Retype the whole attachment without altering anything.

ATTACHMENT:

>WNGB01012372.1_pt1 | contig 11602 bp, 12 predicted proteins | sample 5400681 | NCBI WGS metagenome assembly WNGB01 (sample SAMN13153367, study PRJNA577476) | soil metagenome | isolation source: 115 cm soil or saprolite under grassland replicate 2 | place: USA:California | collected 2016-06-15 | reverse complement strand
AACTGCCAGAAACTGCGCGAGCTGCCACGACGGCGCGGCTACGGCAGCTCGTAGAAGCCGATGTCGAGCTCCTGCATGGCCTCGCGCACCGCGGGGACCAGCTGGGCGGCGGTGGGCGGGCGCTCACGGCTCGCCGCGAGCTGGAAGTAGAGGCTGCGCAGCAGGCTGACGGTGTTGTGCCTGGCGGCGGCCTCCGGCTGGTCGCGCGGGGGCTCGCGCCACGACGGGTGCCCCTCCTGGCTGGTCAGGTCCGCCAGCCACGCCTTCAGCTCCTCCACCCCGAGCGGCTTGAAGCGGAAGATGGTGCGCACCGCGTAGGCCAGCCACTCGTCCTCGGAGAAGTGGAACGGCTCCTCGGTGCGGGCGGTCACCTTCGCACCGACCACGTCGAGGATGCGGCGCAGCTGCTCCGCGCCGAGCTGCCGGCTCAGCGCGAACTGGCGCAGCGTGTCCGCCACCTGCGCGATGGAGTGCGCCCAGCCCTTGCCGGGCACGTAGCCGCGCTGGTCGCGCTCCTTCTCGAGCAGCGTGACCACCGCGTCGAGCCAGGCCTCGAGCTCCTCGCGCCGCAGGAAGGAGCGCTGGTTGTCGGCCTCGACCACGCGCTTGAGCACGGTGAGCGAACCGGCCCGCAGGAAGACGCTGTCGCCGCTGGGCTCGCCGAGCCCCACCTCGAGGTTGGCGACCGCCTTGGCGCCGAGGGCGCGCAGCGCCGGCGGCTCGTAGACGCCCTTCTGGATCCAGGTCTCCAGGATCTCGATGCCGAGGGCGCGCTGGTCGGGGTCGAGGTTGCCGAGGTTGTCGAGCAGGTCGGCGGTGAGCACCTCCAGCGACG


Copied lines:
>WNGB01012372.1_pt1 | contig 11602 bp, 12 predicted proteins | sample 5400681 | NCBI WGS metagenome assembly WNGB01 (sample SAMN13153367, study PRJNA577476) | soil metagenome | isolation source: 115 cm soil or saprolite under grassland replicate 2 | place: USA:California | collected 2016-06-15 | reverse complement strand
AACTGCCAGAAACTGCGCGAGCTGCCACGACGGCGCGGCTACGGCAGCTCGTAGAAGCCGATGTCGAGCTCCTGCATGGCCTCGCGCACCGCGGGGACCAGCTGGGCGGCGGTGGGCGGGCGCTCACGGCTCGCCGCGAGCTGGAAGTAGAGGCTGCGCAGCAGGCTGACGGTGTTGTGCCTGGCGGCGGCCTCCGGCTGGTCGCGCGGGGGCTCGCGCCACGACGGGTGCCCCTCCTGGCTGGTCAGGTCCGCCAGCCACGCCTTCAGCTCCTCCACCCCGAGCGGCTTGAAGCGGAAGATGGTGCGCACCGCGTAGGCCAGCCACTCGTCCTCGGAGAAGTGGAACGGCTCCTCGGTGCGGGCGGTCACCTTCGCACCGACCACGTCGAGGATGCGGCGCAGCTGCTCCGCGCCGAGCTGCCGGCTCAGCGCGAACTGGCGCAGCGTGTCCGCCACCTGCGCGATGGAGTGCGCCCAGCCCTTGCCGGGCACGTAGCCGCGCTGGTCGCGCTCCTTCTCGAGCAGCGTGACCACCGCGTCGAGCCAGGCCTCGAGCTCCTCGCGCCGCAGGAAGGAGCGCTGGTTGTCGGCCTCGACCACGCGCTTGAGCACGGTGAGCGAACCGGCCCGCAGGAAGACGCTGTCGCCGCTGGGCTCGCCGAGCCCCACCTCGAGGTTGGCGACCGCCTTGGCGCCGAGGGCGCGCAGCGCCGGCGGCTCGTAGACGCCCTTCTGGATCCAGGTCTCCAGGATCTCGATGCCGAGGGCGCGCTGGTCGGGGTCGAGGTTGCCGAGGTTGTCGAGCAGGTCGGCGGTGAGCACCTCCAGCGACG